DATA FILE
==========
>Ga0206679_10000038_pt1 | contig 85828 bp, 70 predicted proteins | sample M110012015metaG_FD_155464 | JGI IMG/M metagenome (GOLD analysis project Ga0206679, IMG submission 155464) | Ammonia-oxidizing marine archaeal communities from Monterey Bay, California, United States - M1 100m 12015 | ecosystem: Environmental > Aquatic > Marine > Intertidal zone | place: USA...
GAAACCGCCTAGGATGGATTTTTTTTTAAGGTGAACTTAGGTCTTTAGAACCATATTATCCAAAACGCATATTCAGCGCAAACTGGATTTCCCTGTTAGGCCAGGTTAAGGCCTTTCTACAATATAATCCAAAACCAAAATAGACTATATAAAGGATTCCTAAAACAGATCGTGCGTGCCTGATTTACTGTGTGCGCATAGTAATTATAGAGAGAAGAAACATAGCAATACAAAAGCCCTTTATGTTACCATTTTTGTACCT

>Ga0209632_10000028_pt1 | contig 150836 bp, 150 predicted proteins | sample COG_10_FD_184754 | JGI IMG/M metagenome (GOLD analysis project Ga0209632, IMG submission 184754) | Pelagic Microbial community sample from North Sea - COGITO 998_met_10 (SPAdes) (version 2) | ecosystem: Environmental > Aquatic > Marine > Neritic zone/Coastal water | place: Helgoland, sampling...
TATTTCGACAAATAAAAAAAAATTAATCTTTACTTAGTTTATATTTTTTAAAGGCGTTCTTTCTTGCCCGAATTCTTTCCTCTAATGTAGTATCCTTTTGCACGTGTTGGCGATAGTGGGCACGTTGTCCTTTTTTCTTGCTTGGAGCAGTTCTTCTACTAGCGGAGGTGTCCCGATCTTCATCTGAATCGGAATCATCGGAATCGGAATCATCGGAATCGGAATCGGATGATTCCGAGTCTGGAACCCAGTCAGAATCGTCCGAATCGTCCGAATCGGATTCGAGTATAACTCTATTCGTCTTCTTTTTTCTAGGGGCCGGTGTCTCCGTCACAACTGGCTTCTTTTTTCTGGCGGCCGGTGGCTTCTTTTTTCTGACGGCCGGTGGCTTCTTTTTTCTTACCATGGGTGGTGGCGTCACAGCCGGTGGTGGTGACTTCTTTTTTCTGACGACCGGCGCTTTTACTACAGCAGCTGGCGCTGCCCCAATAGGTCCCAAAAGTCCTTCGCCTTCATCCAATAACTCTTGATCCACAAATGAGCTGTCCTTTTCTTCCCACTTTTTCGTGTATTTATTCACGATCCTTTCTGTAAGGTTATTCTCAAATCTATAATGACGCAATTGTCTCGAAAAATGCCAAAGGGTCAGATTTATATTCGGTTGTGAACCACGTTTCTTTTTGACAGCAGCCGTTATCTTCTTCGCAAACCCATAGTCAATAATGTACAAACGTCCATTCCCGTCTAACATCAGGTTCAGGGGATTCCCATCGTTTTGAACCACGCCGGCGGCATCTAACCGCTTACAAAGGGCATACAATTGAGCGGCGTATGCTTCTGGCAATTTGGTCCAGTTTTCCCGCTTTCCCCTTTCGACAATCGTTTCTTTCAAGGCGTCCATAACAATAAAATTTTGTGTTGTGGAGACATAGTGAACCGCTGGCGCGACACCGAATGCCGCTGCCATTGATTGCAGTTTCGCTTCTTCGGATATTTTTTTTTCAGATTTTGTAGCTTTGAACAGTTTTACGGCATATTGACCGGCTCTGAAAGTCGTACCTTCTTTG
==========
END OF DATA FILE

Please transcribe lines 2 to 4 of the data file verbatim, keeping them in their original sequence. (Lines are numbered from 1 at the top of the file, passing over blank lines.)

GAAACCGCCTAGGATGGATTTTTTTTTAAGGTGAACTTAGGTCTTTAGAACCATATTATCCAAAACGCATATTCAGCGCAAACTGGATTTCCCTGTTAGGCCAGGTTAAGGCCTTTCTACAATATAATCCAAAACCAAAATAGACTATATAAAGGATTCCTAAAACAGATCGTGCGTGCCTGATTTACTGTGTGCGCATAGTAATTATAGAGAGAAGAAACATAGCAATACAAAAGCCCTTTATGTTACCATTTTTGTACCT

>Ga0209632_10000028_pt1 | contig 150836 bp, 150 predicted proteins | sample COG_10_FD_184754 | JGI IMG/M metagenome (GOLD analysis project Ga0209632, IMG submission 184754) | Pelagic Microbial community sample from North Sea - COGITO 998_met_10 (SPAdes) (version 2) | ecosystem: Environmental > Aquatic > Marine > Neritic zone/Coastal water | place: Helgoland, sampling...
TATTTCGACAAATAAAAAAAAATTAATCTTTACTTAGTTTATATTTTTTAAAGGCGTTCTTTCTTGCCCGAATTCTTTCCTCTAATGTAGTATCCTTTTGCACGTGTTGGCGATAGTGGGCACGTTGTCCTTTTTTCTTGCTTGGAGCAGTTCTTCTACTAGCGGAGGTGTCCCGATCTTCATCTGAATCGGAATCATCGGAATCGGAATCATCGGAATCGGAATCGGATGATTCCGAGTCTGGAACCCAGTCAGAATCGTCCGAATCGTCCGAATCGGATTCGAGTATAACTCTATTCGTCTTCTTTTTTCTAGGGGCCGGTGTCTCCGTCACAACTGGCTTCTTTTTTCTGGCGGCCGGTGGCTTCTTTTTTCTGACGGCCGGTGGCTTCTTTTTTCTTACCATGGGTGGTGGCGTCACAGCCGGTGGTGGTGACTTCTTTTTTCTGACGACCGGCGCTTTTACTACAGCAGCTGGCGCTGCCCCAATAGGTCCCAAAAGTCCTTCGCCTTCATCCAATAACTCTTGATCCACAAATGAGCTGTCCTTTTCTTCCCACTTTTTCGTGTATTTATTCACGATCCTTTCTGTAAGGTTATTCTCAAATCTATAATGACGCAATTGTCTCGAAAAATGCCAAAGGGTCAGATTTATATTCGGTTGTGAACCACGTTTCTTTTTGACAGCAGCCGTTATCTTCTTCGCAAACCCATAGTCAATAATGTACAAACGTCCATTCCCGTCTAACATCAGGTTCAGGGGATTCCCATCGTTTTGAACCACGCCGGCGGCATCTAACCGCTTACAAAGGGCATACAATTGAGCGGCGTATGCTTCTGGCAATTTGGTCCAGTTTTCCCGCTTTCCCCTTTCGACAATCGTTTCTTTCAAGGCGTCCATAACAATAAAATTTTGTGTTGTGGAGACATAGTGAACCGCTGGCGCGACACCGAATGCCGCTGCCATTGATTGCAGTTTCGCTTCTTCGGATATTTTTTTTTCAGATTTTGTAGCTTTGAACAGTTTTACGGCATATTGACCGGCTCTGAAAGTCGTACCTTCTTTG